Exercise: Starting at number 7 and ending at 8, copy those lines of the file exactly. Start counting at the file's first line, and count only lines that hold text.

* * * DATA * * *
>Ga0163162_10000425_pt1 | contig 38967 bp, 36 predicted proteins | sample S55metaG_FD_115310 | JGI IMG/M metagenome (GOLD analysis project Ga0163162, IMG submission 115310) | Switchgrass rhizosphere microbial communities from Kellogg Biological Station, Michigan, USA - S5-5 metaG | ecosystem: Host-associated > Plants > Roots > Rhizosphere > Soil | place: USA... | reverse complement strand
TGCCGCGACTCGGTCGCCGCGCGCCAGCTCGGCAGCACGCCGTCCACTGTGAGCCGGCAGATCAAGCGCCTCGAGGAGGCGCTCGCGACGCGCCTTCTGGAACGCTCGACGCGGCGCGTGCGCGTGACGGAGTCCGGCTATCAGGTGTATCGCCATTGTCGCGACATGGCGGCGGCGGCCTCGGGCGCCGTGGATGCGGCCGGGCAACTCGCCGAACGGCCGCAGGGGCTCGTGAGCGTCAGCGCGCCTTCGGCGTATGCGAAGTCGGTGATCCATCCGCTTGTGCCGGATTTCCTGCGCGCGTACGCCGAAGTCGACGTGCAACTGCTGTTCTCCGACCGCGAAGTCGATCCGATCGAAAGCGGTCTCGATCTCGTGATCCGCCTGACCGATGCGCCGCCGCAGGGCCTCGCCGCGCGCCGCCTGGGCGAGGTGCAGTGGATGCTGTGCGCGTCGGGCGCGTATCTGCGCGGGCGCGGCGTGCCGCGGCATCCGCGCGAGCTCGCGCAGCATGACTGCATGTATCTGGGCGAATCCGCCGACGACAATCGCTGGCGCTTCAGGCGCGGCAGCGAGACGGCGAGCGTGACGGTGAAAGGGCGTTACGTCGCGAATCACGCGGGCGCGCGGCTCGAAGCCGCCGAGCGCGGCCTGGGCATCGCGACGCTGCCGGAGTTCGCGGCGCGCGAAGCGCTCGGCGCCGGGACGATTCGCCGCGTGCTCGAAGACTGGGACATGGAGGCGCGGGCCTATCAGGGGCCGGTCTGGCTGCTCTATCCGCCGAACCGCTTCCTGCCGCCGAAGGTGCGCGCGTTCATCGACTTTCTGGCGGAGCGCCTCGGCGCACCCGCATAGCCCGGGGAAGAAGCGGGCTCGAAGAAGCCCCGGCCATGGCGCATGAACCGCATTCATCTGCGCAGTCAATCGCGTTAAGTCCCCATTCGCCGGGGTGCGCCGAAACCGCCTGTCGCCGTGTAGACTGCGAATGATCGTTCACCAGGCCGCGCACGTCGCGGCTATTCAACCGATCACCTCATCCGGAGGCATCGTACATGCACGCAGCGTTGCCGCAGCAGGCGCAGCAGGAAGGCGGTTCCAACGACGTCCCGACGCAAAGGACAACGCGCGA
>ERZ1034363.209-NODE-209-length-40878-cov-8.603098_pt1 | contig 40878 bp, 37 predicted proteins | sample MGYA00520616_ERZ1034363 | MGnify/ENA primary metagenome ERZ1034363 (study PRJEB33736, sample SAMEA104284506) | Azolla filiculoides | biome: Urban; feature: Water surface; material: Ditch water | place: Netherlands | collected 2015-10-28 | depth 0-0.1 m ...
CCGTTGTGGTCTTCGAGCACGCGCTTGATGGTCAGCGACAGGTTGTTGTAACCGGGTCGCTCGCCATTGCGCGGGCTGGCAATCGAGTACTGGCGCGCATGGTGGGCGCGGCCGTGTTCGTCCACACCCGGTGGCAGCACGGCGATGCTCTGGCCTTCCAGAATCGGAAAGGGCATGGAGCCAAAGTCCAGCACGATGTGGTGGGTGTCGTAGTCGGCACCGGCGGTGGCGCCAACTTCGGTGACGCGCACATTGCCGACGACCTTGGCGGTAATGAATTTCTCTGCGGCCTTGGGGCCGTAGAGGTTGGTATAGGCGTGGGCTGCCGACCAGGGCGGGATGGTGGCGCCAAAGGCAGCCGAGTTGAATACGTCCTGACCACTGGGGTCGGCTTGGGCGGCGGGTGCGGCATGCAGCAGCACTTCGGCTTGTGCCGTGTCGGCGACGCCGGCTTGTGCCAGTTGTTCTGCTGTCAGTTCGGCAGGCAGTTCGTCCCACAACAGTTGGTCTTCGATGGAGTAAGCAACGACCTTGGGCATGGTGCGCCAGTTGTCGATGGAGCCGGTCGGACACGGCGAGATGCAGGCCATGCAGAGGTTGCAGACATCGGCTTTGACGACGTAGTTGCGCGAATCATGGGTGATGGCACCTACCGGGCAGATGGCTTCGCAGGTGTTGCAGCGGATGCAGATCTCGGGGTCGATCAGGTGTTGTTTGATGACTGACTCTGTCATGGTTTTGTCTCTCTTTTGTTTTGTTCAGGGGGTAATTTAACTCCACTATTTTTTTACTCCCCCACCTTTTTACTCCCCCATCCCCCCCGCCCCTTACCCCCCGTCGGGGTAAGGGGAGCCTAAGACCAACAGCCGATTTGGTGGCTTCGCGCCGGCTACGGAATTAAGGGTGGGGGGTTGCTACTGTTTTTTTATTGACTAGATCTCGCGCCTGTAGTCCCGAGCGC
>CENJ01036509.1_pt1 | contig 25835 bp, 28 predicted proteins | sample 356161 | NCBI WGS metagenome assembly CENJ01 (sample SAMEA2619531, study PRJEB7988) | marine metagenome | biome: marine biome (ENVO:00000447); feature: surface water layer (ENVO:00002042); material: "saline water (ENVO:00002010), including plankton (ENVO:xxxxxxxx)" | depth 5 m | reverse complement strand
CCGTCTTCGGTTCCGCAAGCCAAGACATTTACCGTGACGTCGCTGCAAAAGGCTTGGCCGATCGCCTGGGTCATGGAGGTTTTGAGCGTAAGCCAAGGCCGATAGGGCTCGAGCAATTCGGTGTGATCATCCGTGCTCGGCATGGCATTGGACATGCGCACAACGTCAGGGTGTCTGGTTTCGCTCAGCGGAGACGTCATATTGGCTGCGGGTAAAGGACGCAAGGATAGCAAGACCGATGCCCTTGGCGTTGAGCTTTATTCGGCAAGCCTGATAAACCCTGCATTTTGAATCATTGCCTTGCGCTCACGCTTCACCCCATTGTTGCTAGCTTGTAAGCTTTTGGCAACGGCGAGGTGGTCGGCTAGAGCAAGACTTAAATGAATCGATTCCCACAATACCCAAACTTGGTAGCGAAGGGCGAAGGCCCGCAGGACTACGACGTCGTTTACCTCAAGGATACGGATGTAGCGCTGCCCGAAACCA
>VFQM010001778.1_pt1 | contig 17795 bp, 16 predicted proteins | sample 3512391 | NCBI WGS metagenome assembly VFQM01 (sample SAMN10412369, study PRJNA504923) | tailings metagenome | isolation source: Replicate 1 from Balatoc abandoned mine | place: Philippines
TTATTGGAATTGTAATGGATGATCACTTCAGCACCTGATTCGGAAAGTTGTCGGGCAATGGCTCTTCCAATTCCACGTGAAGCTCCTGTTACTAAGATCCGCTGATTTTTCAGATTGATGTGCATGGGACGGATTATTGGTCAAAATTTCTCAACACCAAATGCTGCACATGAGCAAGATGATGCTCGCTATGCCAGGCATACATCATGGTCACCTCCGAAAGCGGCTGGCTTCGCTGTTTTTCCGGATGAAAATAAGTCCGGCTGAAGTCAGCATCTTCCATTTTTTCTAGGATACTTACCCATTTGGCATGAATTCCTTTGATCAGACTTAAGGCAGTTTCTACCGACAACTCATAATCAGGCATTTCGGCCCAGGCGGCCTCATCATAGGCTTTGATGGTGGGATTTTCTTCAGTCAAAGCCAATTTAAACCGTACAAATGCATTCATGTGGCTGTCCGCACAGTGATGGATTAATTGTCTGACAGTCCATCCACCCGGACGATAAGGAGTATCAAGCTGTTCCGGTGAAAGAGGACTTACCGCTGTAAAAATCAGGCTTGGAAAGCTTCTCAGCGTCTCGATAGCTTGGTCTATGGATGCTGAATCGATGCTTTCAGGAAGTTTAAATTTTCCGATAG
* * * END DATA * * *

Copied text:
>VFQM010001778.1_pt1 | contig 17795 bp, 16 predicted proteins | sample 3512391 | NCBI WGS metagenome assembly VFQM01 (sample SAMN10412369, study PRJNA504923) | tailings metagenome | isolation source: Replicate 1 from Balatoc abandoned mine | place: Philippines
TTATTGGAATTGTAATGGATGATCACTTCAGCACCTGATTCGGAAAGTTGTCGGGCAATGGCTCTTCCAATTCCACGTGAAGCTCCTGTTACTAAGATCCGCTGATTTTTCAGATTGATGTGCATGGGACGGATTATTGGTCAAAATTTCTCAACACCAAATGCTGCACATGAGCAAGATGATGCTCGCTATGCCAGGCATACATCATGGTCACCTCCGAAAGCGGCTGGCTTCGCTGTTTTTCCGGATGAAAATAAGTCCGGCTGAAGTCAGCATCTTCCATTTTTTCTAGGATACTTACCCATTTGGCATGAATTCCTTTGATCAGACTTAAGGCAGTTTCTACCGACAACTCATAATCAGGCATTTCGGCCCAGGCGGCCTCATCATAGGCTTTGATGGTGGGATTTTCTTCAGTCAAAGCCAATTTAAACCGTACAAATGCATTCATGTGGCTGTCCGCACAGTGATGGATTAATTGTCTGACAGTCCATCCACCCGGACGATAAGGAGTATCAAGCTGTTCCGGTGAAAGAGGACTTACCGCTGTAAAAATCAGGCTTGGAAAGCTTCTCAGCGTCTCGATAGCTTGGTCTATGGATGCTGAATCGATGCTTTCAGGAAGTTTAAATTTTCCGATAG